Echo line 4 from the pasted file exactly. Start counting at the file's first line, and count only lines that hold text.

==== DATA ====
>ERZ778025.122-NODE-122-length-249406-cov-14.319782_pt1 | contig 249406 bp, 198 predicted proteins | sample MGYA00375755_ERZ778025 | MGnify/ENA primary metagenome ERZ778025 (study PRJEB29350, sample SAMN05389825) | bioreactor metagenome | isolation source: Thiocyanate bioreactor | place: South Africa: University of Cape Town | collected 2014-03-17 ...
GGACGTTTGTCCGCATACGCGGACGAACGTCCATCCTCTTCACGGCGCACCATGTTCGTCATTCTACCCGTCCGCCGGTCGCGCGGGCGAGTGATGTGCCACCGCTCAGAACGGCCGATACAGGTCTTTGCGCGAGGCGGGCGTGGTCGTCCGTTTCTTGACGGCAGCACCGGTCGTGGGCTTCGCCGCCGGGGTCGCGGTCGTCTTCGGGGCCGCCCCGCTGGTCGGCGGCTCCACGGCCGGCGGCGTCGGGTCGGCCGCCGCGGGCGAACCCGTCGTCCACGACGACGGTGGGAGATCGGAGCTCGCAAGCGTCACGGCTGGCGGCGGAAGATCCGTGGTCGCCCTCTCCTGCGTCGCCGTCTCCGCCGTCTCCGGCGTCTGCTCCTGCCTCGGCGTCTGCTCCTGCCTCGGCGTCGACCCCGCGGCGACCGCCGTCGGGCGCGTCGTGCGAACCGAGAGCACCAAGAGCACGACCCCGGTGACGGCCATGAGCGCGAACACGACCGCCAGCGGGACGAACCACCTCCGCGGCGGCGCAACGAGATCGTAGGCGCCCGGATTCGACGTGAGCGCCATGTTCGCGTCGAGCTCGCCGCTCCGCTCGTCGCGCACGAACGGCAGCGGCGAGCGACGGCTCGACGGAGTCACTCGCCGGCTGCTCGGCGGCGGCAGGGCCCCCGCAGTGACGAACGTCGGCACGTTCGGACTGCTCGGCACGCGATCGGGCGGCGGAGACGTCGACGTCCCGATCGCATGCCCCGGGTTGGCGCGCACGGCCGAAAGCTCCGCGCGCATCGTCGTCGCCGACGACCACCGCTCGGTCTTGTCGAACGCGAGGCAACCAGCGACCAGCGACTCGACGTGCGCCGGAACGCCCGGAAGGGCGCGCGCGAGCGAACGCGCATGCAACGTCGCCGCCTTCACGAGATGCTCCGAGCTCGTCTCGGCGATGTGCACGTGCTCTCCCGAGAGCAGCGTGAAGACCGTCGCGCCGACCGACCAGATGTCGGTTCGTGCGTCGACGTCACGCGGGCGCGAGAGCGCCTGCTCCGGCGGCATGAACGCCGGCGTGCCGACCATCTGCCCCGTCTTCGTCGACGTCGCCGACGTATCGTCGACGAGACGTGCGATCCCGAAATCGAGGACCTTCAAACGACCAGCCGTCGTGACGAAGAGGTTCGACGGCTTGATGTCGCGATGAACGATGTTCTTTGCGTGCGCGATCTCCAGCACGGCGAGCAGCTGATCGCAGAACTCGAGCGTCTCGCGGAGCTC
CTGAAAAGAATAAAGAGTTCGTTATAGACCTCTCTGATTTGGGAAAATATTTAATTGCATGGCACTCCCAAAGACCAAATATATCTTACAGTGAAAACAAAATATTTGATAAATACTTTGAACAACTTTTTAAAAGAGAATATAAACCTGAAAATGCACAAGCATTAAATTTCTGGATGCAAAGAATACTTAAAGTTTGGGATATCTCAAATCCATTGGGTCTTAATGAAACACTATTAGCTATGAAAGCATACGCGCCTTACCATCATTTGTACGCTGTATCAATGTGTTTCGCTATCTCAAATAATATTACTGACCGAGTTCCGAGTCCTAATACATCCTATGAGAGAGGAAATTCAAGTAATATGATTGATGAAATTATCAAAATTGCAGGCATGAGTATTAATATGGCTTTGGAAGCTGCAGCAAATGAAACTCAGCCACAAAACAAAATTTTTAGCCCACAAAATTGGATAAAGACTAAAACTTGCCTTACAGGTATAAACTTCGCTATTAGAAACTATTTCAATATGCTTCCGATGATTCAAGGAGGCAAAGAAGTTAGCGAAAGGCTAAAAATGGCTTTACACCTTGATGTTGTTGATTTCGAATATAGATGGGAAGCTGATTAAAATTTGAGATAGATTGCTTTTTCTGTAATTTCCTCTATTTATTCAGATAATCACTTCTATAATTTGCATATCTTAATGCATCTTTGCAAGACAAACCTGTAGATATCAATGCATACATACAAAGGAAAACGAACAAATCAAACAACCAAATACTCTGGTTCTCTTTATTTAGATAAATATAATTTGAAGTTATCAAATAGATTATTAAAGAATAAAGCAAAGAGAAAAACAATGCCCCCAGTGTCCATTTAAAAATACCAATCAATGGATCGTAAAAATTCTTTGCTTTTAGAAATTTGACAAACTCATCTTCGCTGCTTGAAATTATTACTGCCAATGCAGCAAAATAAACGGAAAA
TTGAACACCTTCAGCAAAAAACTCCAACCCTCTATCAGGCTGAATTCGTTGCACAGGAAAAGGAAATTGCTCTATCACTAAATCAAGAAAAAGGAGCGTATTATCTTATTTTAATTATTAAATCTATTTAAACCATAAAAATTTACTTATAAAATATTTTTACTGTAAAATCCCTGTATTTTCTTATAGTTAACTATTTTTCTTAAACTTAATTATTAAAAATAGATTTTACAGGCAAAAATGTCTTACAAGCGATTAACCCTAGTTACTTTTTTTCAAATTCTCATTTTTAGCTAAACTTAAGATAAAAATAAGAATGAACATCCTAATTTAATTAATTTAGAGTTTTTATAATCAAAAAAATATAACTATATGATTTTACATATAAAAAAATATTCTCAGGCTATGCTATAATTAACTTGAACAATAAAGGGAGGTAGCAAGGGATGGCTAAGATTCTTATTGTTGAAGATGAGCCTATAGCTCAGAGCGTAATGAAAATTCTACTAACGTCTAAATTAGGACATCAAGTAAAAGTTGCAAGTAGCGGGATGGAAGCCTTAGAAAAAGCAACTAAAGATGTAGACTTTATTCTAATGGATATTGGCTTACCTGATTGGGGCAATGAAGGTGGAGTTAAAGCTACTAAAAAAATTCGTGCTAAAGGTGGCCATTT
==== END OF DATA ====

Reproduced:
TTGAACACCTTCAGCAAAAAACTCCAACCCTCTATCAGGCTGAATTCGTTGCACAGGAAAAGGAAATTGCTCTATCACTAAATCAAGAAAAAGGAGCGTATTATCTTATTTTAATTATTAAATCTATTTAAACCATAAAAATTTACTTATAAAATATTTTTACTGTAAAATCCCTGTATTTTCTTATAGTTAACTATTTTTCTTAAACTTAATTATTAAAAATAGATTTTACAGGCAAAAATGTCTTACAAGCGATTAACCCTAGTTACTTTTTTTCAAATTCTCATTTTTAGCTAAACTTAAGATAAAAATAAGAATGAACATCCTAATTTAATTAATTTAGAGTTTTTATAATCAAAAAAATATAACTATATGATTTTACATATAAAAAAATATTCTCAGGCTATGCTATAATTAACTTGAACAATAAAGGGAGGTAGCAAGGGATGGCTAAGATTCTTATTGTTGAAGATGAGCCTATAGCTCAGAGCGTAATGAAAATTCTACTAACGTCTAAATTAGGACATCAAGTAAAAGTTGCAAGTAGCGGGATGGAAGCCTTAGAAAAAGCAACTAAAGATGTAGACTTTATTCTAATGGATATTGGCTTACCTGATTGGGGCAATGAAGGTGGAGTTAAAGCTACTAAAAAAATTCGTGCTAAAGGTGGCCATTT